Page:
Construction at former Pantasote site in Passaic on August 14, 2020.
Once a poster child for Passaic’s urban blight, the former Pantasote property is getting new life as crews begin construction on a warehouse that will sprawl over 100,000 square feet.
Tucked below Route 21 on the city’s Eastside, the 8-acre site had for years been one of the city’s oldest and most derelict properties, rife with drug abuse, targeted by arsonists and used by the homeless.
Its rebound has been 30 years in the making, officials said, and a testament to what it takes to turn a city’s downward trajectory around. It takes money, a will to move forward and most maddeningly of all, time, officials said.
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In 2004, the city released a revised Eastside Redevelopment Plan, which contained its vision for rehabbing the city’s most derelict 99 acres, including the Pantasote property., also known as 26 Jefferson St.
City planners saw an opportunity to repurpose the site, but the plan would require an environmental remediation and the removal of factory buildings.
There were stops and starts before real progress was made, officials said.
In 2013, the factory, built in the 1890s, was razed, and the city began actively trying to find someone to transform the property.
In April 2019, the city Planning Board approved the warehouse application from IDI Logistics, an Atlanta-based developer that builds warehouses all over the country.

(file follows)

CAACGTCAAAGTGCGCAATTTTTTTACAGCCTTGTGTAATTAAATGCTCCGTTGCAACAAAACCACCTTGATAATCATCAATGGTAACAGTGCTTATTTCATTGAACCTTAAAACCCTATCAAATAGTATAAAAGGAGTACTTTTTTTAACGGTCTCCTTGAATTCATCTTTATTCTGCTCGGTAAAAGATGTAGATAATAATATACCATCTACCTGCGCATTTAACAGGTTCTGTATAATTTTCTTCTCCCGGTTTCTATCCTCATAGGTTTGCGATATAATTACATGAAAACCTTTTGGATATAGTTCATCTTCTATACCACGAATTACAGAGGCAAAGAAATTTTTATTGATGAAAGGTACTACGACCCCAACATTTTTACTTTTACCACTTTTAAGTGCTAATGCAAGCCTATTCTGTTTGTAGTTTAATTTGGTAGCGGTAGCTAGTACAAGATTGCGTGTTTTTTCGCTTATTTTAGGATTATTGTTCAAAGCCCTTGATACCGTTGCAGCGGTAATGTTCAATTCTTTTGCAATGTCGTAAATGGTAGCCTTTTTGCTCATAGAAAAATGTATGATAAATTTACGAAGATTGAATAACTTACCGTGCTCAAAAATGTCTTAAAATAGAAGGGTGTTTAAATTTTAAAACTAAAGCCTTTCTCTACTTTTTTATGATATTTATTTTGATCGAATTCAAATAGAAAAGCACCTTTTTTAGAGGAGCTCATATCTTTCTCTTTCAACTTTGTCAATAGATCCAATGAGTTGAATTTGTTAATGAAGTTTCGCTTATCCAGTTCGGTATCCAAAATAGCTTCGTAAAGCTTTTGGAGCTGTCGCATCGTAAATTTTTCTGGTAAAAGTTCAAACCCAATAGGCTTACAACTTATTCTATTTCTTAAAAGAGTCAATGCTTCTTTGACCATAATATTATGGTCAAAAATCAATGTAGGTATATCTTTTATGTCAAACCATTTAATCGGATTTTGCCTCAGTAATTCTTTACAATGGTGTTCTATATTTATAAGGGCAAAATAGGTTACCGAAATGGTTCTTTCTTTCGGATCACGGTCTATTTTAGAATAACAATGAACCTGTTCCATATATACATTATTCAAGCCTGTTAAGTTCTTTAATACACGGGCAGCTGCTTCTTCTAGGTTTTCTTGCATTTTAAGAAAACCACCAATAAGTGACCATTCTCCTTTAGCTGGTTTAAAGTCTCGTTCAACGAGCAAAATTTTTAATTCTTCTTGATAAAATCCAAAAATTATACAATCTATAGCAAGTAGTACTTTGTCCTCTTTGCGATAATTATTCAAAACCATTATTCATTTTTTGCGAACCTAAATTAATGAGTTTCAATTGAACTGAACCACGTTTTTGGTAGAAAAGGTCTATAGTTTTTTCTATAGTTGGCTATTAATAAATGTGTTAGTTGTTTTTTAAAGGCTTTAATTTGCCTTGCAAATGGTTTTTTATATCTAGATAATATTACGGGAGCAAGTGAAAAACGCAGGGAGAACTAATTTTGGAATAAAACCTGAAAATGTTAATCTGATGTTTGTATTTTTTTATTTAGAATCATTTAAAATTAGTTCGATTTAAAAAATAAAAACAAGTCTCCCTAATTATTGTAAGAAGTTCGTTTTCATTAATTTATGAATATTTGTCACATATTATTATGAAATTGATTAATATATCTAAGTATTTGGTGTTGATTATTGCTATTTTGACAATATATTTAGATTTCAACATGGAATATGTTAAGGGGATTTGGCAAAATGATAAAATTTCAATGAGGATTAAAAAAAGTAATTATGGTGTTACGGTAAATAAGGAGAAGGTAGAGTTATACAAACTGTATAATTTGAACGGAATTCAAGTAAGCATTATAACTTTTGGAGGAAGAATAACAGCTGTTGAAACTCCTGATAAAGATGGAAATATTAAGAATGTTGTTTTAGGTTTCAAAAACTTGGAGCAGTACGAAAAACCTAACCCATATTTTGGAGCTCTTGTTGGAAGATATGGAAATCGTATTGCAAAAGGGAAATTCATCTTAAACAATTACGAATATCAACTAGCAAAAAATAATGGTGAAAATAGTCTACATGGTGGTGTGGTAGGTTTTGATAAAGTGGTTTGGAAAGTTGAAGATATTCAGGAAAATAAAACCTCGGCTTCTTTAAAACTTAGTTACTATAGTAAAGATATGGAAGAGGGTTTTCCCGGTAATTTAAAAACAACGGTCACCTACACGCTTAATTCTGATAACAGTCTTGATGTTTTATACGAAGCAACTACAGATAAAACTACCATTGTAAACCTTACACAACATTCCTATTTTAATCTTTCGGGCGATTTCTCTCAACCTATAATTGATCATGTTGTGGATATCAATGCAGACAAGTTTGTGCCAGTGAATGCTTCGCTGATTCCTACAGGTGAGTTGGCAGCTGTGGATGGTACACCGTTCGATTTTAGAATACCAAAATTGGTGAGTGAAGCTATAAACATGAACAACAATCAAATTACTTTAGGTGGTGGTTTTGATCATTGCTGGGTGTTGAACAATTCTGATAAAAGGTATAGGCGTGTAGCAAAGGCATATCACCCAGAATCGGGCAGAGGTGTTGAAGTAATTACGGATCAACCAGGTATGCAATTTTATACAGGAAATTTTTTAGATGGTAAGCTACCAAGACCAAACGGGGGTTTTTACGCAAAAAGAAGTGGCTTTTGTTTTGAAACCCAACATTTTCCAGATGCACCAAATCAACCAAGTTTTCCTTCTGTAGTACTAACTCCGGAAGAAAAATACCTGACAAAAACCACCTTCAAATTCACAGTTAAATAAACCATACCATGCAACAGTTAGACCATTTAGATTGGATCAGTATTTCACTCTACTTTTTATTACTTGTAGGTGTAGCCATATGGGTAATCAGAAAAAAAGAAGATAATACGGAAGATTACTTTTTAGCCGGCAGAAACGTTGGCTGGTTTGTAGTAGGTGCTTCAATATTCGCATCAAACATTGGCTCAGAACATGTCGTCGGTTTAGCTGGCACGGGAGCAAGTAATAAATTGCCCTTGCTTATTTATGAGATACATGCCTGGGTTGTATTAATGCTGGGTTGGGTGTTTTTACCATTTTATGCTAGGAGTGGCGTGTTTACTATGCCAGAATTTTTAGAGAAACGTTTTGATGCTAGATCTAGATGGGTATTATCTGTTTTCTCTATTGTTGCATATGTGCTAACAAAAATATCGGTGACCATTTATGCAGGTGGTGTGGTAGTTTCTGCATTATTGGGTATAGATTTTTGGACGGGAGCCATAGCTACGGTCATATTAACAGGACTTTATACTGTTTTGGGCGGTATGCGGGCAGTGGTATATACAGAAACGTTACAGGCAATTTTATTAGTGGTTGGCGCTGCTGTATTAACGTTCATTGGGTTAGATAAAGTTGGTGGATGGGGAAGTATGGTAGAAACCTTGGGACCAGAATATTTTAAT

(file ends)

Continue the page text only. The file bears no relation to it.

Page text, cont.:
Last month, construction crews began to transform the site. In less than a year IDI’s plan calls for an 111,111-square-foot warehouse. Its brochure boasts of 27 loading docks.
Bob Stephens, market officer for IDI Logistics’ Ohio office, said the location is well-suited not only because of its proximity to major population centers and transportation hubs, but the “last mile access” to the warehouse.
“There’s not a lot of street driving before you hit Route 21,” Stephens said.
City officials said the logistics center fits squarely in their redevelopment plans.
For one, the land around of the warehouse will have grass and other image-softening greenery. For another, it will provide hundreds of jobs. Both are sorely needed.
“Would I have liked it to have been thousands of jobs?” Mayor Hector Lora said. “Of course.” Then again, before the warehouse project, there was nothing, Lora noted.
City Council President Gary Schaer said he is thrilled by the transformation, adding that the warehouse, even with a 30-year tax abatement, helps with taxes, improves the Eastside’s aesthetics and provides jobs. “It is a dream come true,” he said.
In 1891, newly founded Pantasote Leather Co. built a three-story, 300-foot-long factory on Jefferson Street, according to the book “News’ History of Passaic,” by William J. Pape and William W. Scott.
For decades workers created imitation leather that was used around the globe in carriages and trains, and Pantasote was in the forefront of waterproofing materials.
Pantasote operated for years, but went the way of the dozens of manufacturing firms in the city, leaving for greener pastures.
A quarter-century later, “This has finally come to fruition,” Schaer said of the revival.
Stephens, of IDI, said part of the reason they settled on Passaic was its willingness to work with companies.
“We are very happy with the city,” Stephens said. “They have chosen to partner with us.”
Stephens said initial construction should be complete next summer. The property then will be configured to suit whatever company leases the property.
Matt Fagan is a local reporter for NorthJersey.com. For unlimited access to the most important news from your local community, please subscribe or activate your digital account today.
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